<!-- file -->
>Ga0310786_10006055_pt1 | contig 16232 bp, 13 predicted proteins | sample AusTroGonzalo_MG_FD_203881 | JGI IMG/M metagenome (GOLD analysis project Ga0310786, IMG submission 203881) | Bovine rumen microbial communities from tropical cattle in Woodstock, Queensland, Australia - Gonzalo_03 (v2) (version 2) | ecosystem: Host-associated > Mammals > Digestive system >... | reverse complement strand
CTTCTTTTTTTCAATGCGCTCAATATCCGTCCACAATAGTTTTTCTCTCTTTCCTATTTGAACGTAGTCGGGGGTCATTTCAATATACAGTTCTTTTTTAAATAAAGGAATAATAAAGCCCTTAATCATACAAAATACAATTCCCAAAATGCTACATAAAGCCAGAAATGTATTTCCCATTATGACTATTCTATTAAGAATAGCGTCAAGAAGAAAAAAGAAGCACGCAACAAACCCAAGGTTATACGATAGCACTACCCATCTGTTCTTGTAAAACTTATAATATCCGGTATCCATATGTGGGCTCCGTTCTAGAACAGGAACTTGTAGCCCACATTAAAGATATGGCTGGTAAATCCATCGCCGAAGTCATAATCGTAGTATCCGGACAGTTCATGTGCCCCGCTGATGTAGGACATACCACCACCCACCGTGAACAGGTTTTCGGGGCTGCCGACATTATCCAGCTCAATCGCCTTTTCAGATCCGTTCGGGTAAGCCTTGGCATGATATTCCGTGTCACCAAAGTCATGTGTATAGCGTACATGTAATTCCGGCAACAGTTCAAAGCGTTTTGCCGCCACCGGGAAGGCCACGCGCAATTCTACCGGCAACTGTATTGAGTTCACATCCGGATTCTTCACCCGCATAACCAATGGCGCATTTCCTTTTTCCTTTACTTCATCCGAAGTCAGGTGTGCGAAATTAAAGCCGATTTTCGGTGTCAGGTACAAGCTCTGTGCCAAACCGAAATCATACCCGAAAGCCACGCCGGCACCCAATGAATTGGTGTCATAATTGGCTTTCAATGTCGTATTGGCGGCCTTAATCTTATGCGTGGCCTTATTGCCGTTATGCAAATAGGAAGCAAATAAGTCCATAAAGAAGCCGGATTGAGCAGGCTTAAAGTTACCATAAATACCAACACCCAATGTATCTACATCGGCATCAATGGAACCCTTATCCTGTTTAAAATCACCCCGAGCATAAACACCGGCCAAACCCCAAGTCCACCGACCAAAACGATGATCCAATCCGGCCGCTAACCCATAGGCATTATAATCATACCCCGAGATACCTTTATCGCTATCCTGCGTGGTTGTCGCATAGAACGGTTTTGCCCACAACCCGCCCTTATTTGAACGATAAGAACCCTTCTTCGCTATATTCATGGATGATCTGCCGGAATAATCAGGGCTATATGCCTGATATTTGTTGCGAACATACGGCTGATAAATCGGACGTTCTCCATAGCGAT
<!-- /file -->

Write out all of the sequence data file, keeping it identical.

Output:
>Ga0310786_10006055_pt1 | contig 16232 bp, 13 predicted proteins | sample AusTroGonzalo_MG_FD_203881 | JGI IMG/M metagenome (GOLD analysis project Ga0310786, IMG submission 203881) | Bovine rumen microbial communities from tropical cattle in Woodstock, Queensland, Australia - Gonzalo_03 (v2) (version 2) | ecosystem: Host-associated > Mammals > Digestive system >... | reverse complement strand
CTTCTTTTTTTCAATGCGCTCAATATCCGTCCACAATAGTTTTTCTCTCTTTCCTATTTGAACGTAGTCGGGGGTCATTTCAATATACAGTTCTTTTTTAAATAAAGGAATAATAAAGCCCTTAATCATACAAAATACAATTCCCAAAATGCTACATAAAGCCAGAAATGTATTTCCCATTATGACTATTCTATTAAGAATAGCGTCAAGAAGAAAAAAGAAGCACGCAACAAACCCAAGGTTATACGATAGCACTACCCATCTGTTCTTGTAAAACTTATAATATCCGGTATCCATATGTGGGCTCCGTTCTAGAACAGGAACTTGTAGCCCACATTAAAGATATGGCTGGTAAATCCATCGCCGAAGTCATAATCGTAGTATCCGGACAGTTCATGTGCCCCGCTGATGTAGGACATACCACCACCCACCGTGAACAGGTTTTCGGGGCTGCCGACATTATCCAGCTCAATCGCCTTTTCAGATCCGTTCGGGTAAGCCTTGGCATGATATTCCGTGTCACCAAAGTCATGTGTATAGCGTACATGTAATTCCGGCAACAGTTCAAAGCGTTTTGCCGCCACCGGGAAGGCCACGCGCAATTCTACCGGCAACTGTATTGAGTTCACATCCGGATTCTTCACCCGCATAACCAATGGCGCATTTCCTTTTTCCTTTACTTCATCCGAAGTCAGGTGTGCGAAATTAAAGCCGATTTTCGGTGTCAGGTACAAGCTCTGTGCCAAACCGAAATCATACCCGAAAGCCACGCCGGCACCCAATGAATTGGTGTCATAATTGGCTTTCAATGTCGTATTGGCGGCCTTAATCTTATGCGTGGCCTTATTGCCGTTATGCAAATAGGAAGCAAATAAGTCCATAAAGAAGCCGGATTGAGCAGGCTTAAAGTTACCATAAATACCAACACCCAATGTATCTACATCGGCATCAATGGAACCCTTATCCTGTTTAAAATCACCCCGAGCATAAACACCGGCCAAACCCCAAGTCCACCGACCAAAACGATGATCCAATCCGGCCGCTAACCCATAGGCATTATAATCATACCCCGAGATACCTTTATCGCTATCCTGCGTGGTTGTCGCATAGAACGGTTTTGCCCACAACCCGCCCTTATTTGAACGATAAGAACCCTTCTTCGCTATATTCATGGATGATCTGCCGGAATAATCAGGGCTATATGCCTGATATTTGTTGCGAACATACGGCTGATAAATCGGACGTTCTCCATAGCGAT